Marital status will no longer matter in getting child care support from the government under a new rule that will benefit low-income foreigners raising their Korean children.
Under current rules, foreigners who are not married to Korean nationals are not eligible to receive a monthly child care support of 200,000 won ($180) per child even though they are raising their Korean children.
This will change when a set of revised rules on support to single-parent families takes effect in May.
The change will benefit foreigners who came to Korea and had children with Korean nationals, but did not marry them or did not become naturalized Korean citizens. Only those who make less than 52 percent of the median income will be eligible for receiving single-parent family support.
The Ministry of Gender Equality and Family said about 100 children are estimated to fall into this category.
Under the set of ordinances the Cabinet passed on Tuesday, single parents who receive living allowances from the government because they make less than 30 percent of the median income will also qualify for child care support of 100,000 won per child from next month.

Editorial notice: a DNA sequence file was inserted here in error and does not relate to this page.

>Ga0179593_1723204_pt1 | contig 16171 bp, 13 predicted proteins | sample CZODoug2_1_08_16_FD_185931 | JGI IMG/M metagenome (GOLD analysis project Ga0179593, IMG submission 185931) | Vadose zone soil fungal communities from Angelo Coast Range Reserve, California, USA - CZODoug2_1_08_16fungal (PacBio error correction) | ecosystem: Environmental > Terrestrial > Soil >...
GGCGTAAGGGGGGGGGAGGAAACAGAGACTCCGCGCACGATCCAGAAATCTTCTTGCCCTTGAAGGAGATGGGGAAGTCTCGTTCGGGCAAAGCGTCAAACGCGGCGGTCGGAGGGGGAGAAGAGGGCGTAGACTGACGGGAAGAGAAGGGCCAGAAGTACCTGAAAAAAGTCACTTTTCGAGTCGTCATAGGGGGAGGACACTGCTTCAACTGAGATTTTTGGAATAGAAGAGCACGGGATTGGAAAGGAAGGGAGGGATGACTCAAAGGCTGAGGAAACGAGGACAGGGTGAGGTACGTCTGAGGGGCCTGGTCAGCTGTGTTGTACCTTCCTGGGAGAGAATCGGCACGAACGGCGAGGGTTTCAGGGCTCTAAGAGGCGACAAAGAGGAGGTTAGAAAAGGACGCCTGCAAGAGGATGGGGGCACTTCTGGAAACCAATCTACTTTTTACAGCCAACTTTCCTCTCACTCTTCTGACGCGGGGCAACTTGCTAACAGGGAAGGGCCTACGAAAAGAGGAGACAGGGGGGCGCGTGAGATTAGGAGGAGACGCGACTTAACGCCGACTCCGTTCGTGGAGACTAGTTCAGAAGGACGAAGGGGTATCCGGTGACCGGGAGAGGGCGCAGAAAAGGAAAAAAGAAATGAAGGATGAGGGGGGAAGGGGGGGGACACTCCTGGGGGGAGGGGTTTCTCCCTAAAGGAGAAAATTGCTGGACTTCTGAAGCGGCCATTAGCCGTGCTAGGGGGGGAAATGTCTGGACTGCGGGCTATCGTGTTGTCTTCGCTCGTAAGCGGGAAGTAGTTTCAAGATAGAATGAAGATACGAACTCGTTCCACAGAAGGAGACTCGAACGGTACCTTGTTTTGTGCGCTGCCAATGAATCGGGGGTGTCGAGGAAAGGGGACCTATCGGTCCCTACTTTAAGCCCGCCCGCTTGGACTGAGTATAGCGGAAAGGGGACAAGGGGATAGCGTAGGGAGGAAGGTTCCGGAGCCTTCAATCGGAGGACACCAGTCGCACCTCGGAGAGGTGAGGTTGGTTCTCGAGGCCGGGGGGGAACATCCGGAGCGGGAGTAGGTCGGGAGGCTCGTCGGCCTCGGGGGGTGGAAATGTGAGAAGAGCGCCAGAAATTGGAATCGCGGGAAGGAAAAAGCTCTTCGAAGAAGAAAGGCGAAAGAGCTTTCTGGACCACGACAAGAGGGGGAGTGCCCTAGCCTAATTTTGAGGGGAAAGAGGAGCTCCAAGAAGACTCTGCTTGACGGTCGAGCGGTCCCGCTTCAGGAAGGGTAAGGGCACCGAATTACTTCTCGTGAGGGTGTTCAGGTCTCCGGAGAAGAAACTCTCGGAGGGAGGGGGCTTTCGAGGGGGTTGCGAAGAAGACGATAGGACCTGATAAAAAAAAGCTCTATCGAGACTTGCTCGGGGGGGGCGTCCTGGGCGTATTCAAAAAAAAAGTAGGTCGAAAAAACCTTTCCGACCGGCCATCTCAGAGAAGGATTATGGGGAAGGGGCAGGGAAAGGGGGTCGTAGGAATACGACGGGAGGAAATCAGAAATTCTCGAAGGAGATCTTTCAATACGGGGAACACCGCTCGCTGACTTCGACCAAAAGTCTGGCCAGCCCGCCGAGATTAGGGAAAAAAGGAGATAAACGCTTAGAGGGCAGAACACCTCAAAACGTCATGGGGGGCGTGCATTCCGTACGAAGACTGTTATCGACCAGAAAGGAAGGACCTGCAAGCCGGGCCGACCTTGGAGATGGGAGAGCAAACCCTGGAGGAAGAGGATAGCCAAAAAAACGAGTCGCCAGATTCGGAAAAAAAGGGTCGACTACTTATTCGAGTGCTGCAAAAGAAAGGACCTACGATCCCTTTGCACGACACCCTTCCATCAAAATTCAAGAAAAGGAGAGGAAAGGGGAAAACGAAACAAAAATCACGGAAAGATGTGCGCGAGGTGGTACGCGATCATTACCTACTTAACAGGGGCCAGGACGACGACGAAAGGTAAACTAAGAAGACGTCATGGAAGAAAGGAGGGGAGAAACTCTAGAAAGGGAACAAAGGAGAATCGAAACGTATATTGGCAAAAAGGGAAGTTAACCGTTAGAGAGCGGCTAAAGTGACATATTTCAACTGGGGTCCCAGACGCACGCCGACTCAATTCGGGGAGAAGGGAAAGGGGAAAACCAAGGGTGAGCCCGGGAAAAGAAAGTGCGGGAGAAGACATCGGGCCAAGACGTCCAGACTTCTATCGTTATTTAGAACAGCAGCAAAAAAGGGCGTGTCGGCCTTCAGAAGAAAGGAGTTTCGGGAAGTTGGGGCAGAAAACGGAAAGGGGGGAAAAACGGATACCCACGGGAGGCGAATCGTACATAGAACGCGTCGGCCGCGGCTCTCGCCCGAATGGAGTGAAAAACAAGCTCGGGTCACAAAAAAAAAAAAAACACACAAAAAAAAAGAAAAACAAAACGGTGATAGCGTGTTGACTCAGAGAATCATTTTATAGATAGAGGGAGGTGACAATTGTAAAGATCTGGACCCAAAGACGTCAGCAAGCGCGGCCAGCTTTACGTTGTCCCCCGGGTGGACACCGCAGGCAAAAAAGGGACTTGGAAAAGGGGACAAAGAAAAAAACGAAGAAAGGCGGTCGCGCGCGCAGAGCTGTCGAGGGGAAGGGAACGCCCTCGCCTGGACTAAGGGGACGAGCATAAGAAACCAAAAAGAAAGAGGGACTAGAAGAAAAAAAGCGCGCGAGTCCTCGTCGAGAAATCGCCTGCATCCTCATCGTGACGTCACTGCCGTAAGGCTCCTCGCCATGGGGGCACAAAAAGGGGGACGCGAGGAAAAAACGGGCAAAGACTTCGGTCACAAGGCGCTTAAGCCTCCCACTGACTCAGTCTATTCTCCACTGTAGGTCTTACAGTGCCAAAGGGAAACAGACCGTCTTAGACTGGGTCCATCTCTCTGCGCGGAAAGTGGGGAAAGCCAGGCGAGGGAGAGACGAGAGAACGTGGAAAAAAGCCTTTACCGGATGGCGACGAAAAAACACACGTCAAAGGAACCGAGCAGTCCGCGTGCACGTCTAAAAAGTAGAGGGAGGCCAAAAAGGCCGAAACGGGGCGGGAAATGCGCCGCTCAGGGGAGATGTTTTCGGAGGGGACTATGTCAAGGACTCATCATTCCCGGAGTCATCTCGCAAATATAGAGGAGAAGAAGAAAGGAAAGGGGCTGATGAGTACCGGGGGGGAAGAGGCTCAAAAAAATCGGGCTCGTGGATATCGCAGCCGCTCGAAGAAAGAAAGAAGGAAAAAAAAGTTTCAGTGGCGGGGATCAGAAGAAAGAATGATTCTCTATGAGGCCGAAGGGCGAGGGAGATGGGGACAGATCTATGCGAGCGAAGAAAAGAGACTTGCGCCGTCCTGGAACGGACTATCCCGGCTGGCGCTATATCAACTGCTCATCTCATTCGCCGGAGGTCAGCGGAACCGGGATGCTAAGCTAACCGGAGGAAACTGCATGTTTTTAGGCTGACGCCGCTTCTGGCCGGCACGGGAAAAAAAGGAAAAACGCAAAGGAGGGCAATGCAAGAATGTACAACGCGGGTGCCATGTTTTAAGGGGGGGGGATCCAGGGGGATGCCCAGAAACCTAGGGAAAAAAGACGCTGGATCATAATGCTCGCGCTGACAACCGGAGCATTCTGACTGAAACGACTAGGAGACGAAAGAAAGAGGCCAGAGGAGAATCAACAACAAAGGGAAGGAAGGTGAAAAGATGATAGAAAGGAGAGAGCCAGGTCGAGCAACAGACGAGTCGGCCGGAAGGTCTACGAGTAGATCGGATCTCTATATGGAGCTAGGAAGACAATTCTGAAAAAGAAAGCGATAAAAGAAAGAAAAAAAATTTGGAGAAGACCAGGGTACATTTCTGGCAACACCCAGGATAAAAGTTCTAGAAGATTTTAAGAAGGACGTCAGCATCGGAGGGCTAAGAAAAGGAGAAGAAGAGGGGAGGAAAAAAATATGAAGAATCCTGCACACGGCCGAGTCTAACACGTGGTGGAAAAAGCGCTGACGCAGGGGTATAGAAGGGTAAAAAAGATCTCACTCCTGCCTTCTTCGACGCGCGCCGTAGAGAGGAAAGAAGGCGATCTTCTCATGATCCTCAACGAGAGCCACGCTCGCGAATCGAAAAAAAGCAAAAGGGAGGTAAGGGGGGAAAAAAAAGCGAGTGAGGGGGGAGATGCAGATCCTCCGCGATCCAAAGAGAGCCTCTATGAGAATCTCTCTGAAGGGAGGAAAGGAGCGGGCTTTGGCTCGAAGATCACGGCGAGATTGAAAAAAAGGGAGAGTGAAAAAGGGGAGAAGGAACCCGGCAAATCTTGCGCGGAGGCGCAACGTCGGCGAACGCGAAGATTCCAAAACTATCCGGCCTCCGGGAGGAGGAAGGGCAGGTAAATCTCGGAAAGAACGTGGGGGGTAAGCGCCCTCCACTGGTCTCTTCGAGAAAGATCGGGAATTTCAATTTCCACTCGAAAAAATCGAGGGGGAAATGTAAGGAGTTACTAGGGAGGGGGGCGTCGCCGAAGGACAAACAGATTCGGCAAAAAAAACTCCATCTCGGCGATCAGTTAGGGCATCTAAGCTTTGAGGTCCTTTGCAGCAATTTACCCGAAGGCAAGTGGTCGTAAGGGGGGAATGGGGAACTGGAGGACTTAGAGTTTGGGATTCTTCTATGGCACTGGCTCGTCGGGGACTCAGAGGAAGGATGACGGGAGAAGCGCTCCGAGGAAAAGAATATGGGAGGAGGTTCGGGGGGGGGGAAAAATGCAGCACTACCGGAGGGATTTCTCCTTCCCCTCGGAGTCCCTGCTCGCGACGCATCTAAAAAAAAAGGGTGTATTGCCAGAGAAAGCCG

The age bracket for single parents eligible for additional child care support will be expanded to aged 34 or below, from the current age 24 or below, increasing the number of beneficiaries by about 18,000.
The additional subsidy is 100,000 won per month for a child aged 5 or below, and 50,000 won for children aged between 6 and 17.
Such changes will also apply to multicultural single-parent families.
Applications for child care support can be made at district offices or at online.bokjiro.go.kr.
The Minister of Gender Equality and Family will lay out the single-parent family policy enforcement plans for the next year, and inform other chiefs of central government agencies, governors and mayors about them by Nov. 30. They then will have to submit their respective enforcement plans to the minister by Dec. 30, the ministry said.
By Kim So-hyun (firstname.lastname@example.org